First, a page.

I am a developer so there's nothing technologically in this realm that has stopped me from automating my house in the past. It's practical matters; cost and me becoming on call support in my own house. Anytime the lights don't come on the way they are expected to I'll have to go troubleshoot my devices/scripts.

    If we had our wish we would get both simplicity and ultimate control. That's just not the way the consumer behaves though. Consumers will avoid poorly designed products that tout open APIs as a major selling point. People want things that work and they can understand.
    Reply
  • ganeshts - Thursday, October 04, 2012 - link

    I don't disagree with you on the point that Nest is a great device. If it were not, it wouldn't have achieved this much success.

    Products such as Radio Thermostat CT-30 and those from Visible Energy barely make a mention of open APIs in their marketing material. So, it is not that they 'tout it as a major selling point'. My intention, as a tech journalist, is to point out where products can improve. In that respect, I am a cynical customer for most of these companies.

    To take the computing analogue, many users are satisfied with the Apple ecosystem, but there are a number of users out there who stand by Android for its open nature. Some journalists recommend and stand by Apple's products, while others are on the Android side of things. Both of them have a place in the market. Similarly, devices such as Nest will be popular in the market for some time to come because 'they just work' and people are enamoured by the appearance and usability. Just as Android continues to grow, devices which open up for ultimate control will give consumers better choices (particularly for the tech audience that makes up a majority of AT's readers).

    Publications like Engadget, Gizmodo, Verge, AllThingsD (WSJ) provide lots of attention to products like the Nest. As a tech journalist for AT, I consider it my job done if consumers are at least made aware of the other more flexible options available.
    Reply
  • bobbozzo - Friday, October 05, 2012 - link

    "Nest works great for me standalone. Why would the average customer need to connect it to anything else?"

    I'd like to have my house open the windows and turn off the A/C when the temperature drops in the evening, and I'd prefer to do it with one application. I can program, but I'd rather have something available off-the-shelf.
    Reply
  • shalomo1 - Sunday, October 21, 2012 - link

    I am currently working on a project about home automation, I would like to meet and share ideas with you. this is my mail abraham.o@aol.com. Thanks Reply
  • CSMR - Thursday, October 04, 2012 - link

    Good to have an article on this.

    Unfortunate that if there's a conclusion, it's that WiFi will become a suitable technology in 2015 with 802.11ah.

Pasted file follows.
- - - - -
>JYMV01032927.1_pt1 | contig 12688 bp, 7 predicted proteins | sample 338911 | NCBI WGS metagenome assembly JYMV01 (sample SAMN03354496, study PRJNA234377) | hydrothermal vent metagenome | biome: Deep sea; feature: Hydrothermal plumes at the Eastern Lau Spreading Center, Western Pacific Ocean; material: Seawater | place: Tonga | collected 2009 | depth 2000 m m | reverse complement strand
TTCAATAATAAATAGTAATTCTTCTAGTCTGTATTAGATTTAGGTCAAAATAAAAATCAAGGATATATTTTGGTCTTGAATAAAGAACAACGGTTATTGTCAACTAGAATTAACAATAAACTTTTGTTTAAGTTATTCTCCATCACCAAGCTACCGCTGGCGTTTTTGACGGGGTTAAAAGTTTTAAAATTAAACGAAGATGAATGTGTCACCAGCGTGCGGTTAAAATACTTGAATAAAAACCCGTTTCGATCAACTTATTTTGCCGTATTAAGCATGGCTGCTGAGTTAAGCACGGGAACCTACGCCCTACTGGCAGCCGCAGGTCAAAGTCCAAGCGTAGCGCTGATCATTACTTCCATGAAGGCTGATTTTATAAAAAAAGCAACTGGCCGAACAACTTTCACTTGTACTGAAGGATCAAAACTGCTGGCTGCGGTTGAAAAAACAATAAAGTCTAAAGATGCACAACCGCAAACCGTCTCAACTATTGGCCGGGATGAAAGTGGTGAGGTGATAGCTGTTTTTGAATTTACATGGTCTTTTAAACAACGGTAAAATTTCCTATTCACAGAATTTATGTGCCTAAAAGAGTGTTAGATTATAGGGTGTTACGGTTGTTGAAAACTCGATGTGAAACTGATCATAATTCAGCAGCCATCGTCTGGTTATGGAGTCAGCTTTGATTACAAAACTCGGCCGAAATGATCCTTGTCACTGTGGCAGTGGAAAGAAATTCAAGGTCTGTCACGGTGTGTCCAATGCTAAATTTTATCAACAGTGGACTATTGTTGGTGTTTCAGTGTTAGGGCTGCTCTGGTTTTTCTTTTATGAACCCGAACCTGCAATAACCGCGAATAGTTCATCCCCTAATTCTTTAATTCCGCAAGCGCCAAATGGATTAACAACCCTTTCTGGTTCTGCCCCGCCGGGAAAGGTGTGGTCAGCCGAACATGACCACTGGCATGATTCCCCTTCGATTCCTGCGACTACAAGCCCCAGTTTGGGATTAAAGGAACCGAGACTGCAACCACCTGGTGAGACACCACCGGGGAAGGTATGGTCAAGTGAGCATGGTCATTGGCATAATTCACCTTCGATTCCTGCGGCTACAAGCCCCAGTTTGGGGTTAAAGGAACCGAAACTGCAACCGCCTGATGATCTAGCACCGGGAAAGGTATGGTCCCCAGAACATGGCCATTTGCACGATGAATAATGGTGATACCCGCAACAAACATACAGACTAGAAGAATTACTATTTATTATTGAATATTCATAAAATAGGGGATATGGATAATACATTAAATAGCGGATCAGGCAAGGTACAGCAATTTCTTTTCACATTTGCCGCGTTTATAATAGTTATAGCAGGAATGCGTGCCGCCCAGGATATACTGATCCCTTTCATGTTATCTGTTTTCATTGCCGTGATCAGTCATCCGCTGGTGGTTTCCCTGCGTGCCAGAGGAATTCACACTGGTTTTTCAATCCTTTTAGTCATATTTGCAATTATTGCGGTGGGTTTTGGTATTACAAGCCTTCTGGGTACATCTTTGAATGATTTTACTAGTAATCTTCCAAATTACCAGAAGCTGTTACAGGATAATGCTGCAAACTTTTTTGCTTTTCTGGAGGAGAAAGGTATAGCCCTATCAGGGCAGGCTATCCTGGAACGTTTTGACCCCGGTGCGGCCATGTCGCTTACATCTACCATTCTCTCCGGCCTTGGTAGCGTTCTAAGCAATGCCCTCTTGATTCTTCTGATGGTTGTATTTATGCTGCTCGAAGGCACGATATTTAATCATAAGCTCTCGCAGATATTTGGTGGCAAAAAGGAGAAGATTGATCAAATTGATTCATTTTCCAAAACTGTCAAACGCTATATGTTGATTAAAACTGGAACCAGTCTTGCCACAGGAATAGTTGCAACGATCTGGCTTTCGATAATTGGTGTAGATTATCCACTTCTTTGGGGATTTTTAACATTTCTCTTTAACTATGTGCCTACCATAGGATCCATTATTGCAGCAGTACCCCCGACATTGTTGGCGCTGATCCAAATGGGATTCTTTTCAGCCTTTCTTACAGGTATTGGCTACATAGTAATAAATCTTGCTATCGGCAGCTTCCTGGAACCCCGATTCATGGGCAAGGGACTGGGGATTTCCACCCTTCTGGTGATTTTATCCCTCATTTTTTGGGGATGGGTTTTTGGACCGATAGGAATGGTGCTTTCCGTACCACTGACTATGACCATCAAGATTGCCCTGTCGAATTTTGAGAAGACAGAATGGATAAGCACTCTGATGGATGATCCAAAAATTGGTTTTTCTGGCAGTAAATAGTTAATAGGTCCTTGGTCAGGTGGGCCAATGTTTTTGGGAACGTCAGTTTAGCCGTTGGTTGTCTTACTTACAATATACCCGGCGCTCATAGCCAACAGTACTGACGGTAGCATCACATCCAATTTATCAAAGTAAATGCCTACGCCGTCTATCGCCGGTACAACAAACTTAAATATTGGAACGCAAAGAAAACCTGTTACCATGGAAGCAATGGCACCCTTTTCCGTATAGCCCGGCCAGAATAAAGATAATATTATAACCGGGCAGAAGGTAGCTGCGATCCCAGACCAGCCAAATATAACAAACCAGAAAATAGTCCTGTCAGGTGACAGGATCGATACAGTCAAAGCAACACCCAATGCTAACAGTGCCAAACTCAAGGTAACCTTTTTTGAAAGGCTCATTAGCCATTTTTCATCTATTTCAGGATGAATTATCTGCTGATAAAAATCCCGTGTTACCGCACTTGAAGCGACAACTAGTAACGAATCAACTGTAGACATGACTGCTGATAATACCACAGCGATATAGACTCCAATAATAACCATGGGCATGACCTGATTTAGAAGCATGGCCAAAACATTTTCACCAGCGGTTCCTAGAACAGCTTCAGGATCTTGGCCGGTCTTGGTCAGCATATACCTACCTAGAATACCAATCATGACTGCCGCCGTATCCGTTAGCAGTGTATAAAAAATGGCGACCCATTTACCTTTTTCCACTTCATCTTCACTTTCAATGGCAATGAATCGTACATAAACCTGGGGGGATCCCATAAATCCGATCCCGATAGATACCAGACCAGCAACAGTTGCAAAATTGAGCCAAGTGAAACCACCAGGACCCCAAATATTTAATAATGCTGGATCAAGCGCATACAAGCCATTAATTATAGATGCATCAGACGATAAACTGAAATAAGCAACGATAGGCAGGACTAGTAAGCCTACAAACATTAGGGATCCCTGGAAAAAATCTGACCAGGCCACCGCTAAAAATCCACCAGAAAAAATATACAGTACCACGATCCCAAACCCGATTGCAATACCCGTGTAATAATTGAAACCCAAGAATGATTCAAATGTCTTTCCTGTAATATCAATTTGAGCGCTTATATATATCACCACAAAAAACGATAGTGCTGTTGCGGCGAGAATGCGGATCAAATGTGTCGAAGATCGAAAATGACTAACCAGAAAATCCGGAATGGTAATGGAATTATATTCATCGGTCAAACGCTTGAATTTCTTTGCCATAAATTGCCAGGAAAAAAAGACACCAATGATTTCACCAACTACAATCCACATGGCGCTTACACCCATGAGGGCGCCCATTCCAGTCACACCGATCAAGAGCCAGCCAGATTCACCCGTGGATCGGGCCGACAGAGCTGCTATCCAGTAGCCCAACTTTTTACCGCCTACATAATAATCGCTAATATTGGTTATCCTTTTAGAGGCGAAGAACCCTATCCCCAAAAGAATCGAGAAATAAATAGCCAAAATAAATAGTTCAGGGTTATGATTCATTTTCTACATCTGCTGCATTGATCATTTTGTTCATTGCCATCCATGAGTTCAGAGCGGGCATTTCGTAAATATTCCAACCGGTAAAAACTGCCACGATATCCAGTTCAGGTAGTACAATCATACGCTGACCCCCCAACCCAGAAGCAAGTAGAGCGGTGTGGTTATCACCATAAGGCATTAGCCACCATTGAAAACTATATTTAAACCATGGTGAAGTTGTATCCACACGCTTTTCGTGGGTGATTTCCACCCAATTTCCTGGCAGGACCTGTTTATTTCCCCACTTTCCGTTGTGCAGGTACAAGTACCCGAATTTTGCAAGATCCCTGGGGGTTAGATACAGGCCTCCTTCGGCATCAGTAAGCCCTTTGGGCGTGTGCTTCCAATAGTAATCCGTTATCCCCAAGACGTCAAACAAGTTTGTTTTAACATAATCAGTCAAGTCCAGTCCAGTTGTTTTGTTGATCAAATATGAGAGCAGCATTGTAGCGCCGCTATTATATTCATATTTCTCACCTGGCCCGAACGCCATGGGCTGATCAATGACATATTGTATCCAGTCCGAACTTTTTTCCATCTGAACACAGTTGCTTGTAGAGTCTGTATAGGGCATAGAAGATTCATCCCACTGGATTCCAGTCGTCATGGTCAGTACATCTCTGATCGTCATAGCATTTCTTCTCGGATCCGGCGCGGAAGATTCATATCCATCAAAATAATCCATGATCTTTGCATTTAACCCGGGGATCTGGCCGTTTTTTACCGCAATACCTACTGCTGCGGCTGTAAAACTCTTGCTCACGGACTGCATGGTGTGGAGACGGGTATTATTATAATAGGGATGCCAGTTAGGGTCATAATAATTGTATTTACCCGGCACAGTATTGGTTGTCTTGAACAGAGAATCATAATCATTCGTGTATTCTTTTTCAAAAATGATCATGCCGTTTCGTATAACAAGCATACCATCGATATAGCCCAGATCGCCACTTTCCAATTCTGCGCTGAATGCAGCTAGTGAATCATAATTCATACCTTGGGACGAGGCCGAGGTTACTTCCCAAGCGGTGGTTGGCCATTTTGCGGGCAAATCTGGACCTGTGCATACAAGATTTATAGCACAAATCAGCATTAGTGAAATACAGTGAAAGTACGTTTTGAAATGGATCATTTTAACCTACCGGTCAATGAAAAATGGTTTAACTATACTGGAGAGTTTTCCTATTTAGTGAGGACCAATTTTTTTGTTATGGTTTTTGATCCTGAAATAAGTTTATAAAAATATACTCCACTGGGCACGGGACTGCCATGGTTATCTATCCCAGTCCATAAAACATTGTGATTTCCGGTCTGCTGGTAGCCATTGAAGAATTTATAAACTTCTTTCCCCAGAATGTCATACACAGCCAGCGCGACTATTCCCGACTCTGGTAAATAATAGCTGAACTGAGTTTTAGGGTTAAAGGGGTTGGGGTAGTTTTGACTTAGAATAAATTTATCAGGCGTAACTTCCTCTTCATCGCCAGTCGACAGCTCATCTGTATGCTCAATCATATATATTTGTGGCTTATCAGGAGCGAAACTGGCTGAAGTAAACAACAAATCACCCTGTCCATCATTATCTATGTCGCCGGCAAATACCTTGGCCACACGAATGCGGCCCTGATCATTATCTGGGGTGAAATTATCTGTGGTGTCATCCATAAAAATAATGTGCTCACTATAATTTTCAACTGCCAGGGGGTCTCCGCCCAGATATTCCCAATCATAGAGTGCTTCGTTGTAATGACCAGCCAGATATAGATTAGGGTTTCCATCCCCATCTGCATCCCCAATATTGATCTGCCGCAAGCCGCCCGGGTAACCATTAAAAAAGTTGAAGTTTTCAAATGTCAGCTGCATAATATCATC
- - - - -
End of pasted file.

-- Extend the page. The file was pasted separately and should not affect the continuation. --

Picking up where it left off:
Very little is even known about 802.11ah. It's too early to say what it is, let alone whether it will take over low power networking.

    I agree that: in the future, a low power wireless networking standard suitable for home automation will be standardized by IEEE and be called 802.11something.

    Maybe there will be so many connected low-power devices that the new standard will be integrated into many wireless access points and routers.

    What is unfortunate is that it will take years for this to happen.
    Reply
  • ganeshts - Thursday, October 04, 2012 - link

    Hmm.. low power Wi-Fi is only needed in a subset of HA devices. As I pointed out in the piece, there are already plenty of Wi-Fi based HA products and silicon vendors are providing low power platforms even with current Wi-Fi technology. Reply
  • noblemo - Thursday, October 04, 2012 - link

    Bluetooth 4.0 Low Energy (BLE) is another protocol worth mentioning. It is a low-bandwidth, low-power technology that enables users to communicate directly to a device using a smartphone or tablet without the need for a separate controller or network connection. A self-contained sensor pod including a BLE module and battery can fit within a package about the size of a stack of six or seven 25-cent coins.

    In a pre-802.11ah world, Wi-Fi is better suited to high bandwidth or web-enabled devices with external power. In practice, I expect to see hybrid solutions using Wi-Fi and a second technology for remote, low power devices.
    Reply
  • Chapbass - Thursday, October 04, 2012 - link

    Hey, just wanted to take a moment to recognize Ganesh for his work. I know a lot of people are on the mobile device bandwagon and all of that, but I consistently find Ganesh's work to be unique, informative, and incredibly refreshing to this site.

    Keep it up, love reading it!
    Reply